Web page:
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Re: [xmca] Is IRE Really Individually Oriented?
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- Subject: Re: [xmca] Is IRE Really Individually Oriented?
- From: Jay Lemke <email@example.com>
- Date: Fri, 27 Nov 2009 19:45:30 -0800
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I may wait to see the article and the specific context of the
discussion, but on the whole, I think I can assure David that
SOMETHING, for which IRE or IRF is a common placeholder term, is quite
a pervasive and specific mode of dialogic discourse in many sorts of
If you look only at the "bare bones" definition of it, then, yes,
there are analogues in other kinds of discourse, and you can even, in
its broader IRF form fit it, as David suggests, to many kinds of
But the real discourse phenomenon is not the bare bones form, it is
the more extended speech genre, which has a lot of other regularities
to it, and a rather horrifying ubiquity in classrooms where
informational knowledge is taken as the main objective, and where
there is a basic power relationship in which T is authorized to
question and judge S answers to questions.
As Gordon Wells has pointed out, IRE can be used to do some good in
teaching, though in my experience it tends to pull things back towards
the focus on informational knowledge. I have seen it used brilliantly
to stimulate students' thinking, but not often.
And there are many other discourse patterns in classrooms, and some
kinds of classes which downplay IRE in favor of alternatives.
Nothing else, however, is quite like it. The closest comparison of
which I am aware is to known-answer questioning of witnesses in some
legal proceedings, but even that really has a very different guiding
goal. I think that one of the most interesting things about IRE
analysis is the relationship of form and function, and while the form
has a certain austere elegance, the functions are not usually so pretty.
PS. The Socratic elenchus makes for another interesting comparison.
Professor (Adjunct, 2009-2010)
University of Michigan
Ann Arbor, MI 48109
Laboratory for Comparative Human Communication
University of California -- San Diego
La Jolla, CA
On Nov 27, 2009, at 4:49 PM, mike cole wrote:
I am afraid that the article has not been posted yet, David. Holiday
intervened with end of voting.
Your questions are very well motivated. And, just to make sure we
participation, I will alert the authors to that the paper is going
discussed. And Gordon Wells, who has his own bones to pick with the
formulation and Bud Mehan who is the usual citation as the old
gimper of the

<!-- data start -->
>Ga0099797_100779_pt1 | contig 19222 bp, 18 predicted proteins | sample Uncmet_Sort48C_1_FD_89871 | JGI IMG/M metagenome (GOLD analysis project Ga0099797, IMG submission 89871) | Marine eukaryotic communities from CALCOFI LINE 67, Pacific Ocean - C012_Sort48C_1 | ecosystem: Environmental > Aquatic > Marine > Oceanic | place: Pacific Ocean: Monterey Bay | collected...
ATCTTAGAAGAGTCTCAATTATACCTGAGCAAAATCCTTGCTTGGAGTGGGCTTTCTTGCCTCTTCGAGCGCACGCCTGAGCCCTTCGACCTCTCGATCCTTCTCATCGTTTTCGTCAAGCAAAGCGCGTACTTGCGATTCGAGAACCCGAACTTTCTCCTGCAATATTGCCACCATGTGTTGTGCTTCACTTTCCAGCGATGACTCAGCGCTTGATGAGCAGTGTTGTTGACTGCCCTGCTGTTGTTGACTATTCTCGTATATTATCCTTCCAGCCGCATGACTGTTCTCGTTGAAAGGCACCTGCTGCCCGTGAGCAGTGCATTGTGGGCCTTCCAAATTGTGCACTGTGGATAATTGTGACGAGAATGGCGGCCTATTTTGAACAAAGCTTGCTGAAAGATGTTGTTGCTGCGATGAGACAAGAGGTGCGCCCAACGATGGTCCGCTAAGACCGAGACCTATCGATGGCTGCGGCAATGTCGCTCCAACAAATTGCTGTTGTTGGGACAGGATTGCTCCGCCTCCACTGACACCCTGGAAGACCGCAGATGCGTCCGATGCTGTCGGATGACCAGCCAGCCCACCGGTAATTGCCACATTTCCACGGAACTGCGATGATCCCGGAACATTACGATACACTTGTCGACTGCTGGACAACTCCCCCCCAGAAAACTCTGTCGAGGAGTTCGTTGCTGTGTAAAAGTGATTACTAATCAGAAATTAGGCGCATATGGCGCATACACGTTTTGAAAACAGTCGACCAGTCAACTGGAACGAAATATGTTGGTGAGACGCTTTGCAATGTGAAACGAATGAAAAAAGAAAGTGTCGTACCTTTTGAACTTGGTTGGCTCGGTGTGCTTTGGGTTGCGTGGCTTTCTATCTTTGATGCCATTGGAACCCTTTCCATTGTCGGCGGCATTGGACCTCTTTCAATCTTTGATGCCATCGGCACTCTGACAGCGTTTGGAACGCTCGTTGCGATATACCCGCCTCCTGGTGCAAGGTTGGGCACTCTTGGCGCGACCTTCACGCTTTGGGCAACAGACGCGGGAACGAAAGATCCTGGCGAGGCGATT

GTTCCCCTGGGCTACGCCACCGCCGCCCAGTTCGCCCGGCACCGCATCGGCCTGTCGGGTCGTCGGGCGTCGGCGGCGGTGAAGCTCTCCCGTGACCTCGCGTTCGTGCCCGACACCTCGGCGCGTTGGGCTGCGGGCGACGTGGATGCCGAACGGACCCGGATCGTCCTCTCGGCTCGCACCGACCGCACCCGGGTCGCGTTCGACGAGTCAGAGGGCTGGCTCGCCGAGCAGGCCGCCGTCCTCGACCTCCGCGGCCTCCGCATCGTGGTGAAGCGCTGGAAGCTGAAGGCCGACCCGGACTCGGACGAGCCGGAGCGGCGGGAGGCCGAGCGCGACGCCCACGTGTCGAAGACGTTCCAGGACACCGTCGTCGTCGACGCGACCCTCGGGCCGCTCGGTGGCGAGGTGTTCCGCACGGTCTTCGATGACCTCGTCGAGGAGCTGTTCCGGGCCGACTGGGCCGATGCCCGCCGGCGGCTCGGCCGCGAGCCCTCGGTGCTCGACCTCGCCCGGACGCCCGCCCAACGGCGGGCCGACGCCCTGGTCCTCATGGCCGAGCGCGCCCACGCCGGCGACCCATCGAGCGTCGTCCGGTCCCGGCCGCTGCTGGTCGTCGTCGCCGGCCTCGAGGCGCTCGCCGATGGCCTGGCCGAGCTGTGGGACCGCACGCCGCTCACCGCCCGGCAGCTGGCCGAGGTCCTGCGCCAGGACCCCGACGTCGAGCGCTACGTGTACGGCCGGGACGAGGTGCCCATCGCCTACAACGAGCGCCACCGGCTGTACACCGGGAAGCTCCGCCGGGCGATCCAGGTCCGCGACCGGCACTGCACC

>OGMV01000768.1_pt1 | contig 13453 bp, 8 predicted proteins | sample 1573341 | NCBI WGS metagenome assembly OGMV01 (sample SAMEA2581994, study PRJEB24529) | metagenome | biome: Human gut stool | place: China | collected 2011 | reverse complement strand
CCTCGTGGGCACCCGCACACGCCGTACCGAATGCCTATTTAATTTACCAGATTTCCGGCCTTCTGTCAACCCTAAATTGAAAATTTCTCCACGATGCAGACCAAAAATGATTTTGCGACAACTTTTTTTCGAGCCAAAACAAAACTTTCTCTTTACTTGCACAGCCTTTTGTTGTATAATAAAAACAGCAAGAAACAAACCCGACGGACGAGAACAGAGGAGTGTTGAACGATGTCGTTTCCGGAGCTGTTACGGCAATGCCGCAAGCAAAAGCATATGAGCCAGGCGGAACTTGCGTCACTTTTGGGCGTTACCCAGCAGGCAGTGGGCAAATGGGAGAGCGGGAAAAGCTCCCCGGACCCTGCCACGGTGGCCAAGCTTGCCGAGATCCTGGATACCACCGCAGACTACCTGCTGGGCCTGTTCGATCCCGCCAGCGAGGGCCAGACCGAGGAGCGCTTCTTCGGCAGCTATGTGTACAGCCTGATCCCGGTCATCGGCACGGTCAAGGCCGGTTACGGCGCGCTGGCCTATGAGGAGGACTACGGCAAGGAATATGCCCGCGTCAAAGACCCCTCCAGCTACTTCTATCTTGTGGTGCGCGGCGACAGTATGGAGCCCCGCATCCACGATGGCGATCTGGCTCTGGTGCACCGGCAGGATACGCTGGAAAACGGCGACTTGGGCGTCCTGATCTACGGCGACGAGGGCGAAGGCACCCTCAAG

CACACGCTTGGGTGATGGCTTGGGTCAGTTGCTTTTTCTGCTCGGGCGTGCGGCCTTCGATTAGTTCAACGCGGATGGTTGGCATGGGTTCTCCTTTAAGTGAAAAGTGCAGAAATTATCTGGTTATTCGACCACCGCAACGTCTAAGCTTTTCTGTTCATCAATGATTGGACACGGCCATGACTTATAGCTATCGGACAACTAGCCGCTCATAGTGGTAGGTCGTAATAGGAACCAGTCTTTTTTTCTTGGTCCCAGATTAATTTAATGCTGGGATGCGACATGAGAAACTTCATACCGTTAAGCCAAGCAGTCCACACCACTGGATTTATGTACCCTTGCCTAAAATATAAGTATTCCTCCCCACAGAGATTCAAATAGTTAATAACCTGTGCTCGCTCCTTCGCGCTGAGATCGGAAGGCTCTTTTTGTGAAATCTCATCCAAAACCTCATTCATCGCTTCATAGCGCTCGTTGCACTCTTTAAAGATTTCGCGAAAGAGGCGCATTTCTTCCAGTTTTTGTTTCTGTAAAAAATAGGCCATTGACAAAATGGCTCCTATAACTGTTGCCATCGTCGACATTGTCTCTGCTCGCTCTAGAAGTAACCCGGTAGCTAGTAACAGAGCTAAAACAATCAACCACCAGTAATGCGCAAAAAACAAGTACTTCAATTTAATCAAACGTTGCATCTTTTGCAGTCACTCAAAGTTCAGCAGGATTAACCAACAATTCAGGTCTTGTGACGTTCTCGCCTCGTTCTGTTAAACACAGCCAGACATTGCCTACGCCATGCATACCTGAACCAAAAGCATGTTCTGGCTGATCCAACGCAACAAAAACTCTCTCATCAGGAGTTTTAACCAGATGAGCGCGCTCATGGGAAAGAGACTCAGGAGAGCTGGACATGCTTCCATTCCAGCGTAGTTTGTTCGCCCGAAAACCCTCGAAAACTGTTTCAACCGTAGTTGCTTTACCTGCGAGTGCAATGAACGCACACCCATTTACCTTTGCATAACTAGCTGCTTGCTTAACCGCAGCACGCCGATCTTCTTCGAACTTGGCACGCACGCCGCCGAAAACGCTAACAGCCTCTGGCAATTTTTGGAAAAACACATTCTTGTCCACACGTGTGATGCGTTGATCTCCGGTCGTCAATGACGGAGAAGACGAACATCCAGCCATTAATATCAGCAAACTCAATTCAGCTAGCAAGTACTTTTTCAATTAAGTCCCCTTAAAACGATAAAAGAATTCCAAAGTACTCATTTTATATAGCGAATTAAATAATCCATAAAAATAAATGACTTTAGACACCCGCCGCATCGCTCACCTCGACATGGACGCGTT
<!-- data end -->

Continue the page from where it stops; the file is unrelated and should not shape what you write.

On Fri, Nov 27, 2009 at 3:25 PM, David Kellogg <firstname.lastname@example.org
I don't know how many people have access to the new article for
(Gratier, Geenfield and Isaac). But I was reading it over last
The authors say (on p. 200) that Initiate-Response-(Ostensibly
Feedback, of which Evaluate is a common form) is a discourse format
"suits" individualistic cultural emphasis.
I have two qualms about this statement. The first is that I wonder
extend IRF (or IRE) is simply an artefact of analysis: ANYTHING
said as a
"starter" in an exchange constitutes an initiate and almost
response to the implicit demands in the starter is a response, with
optional feedback being either:
a) a response to the response (tacit communicative style)
b) an evaluation of the felicity of the exchange as a whole (more
Defined this way, I have found instances of IRE in almost EVERY
discourse I have ever analyzed, and I'm not at all sure that it is
common in classroom situations than elsewhere.
My second qualm is that I don't see any inherent link at all
and individualist cultural emphasis. If anything, I would say the
is true: IRE is well suited to T-Everyone exchanges and T-Anyone
and is rather LESS suited to T-Someone exchanges because the uptake
tends to be contingent and specific.
Is it possible that our feelings about IR(E) are simply a cultural
prejudice? I don't mean East-West culture; I mean a kind of smaller,
academic culture which sees IR(E) where it doesn't really exist and
sees in this largely imaginary unit of discourse a kind of neo-
where the E represents the bread offered to our salivating dogs,
offered to the pigeons, and the candy offered to the child.
If that were a true picture of IR(E), why would the E be the OPTIONAL
Seoul National University of Education
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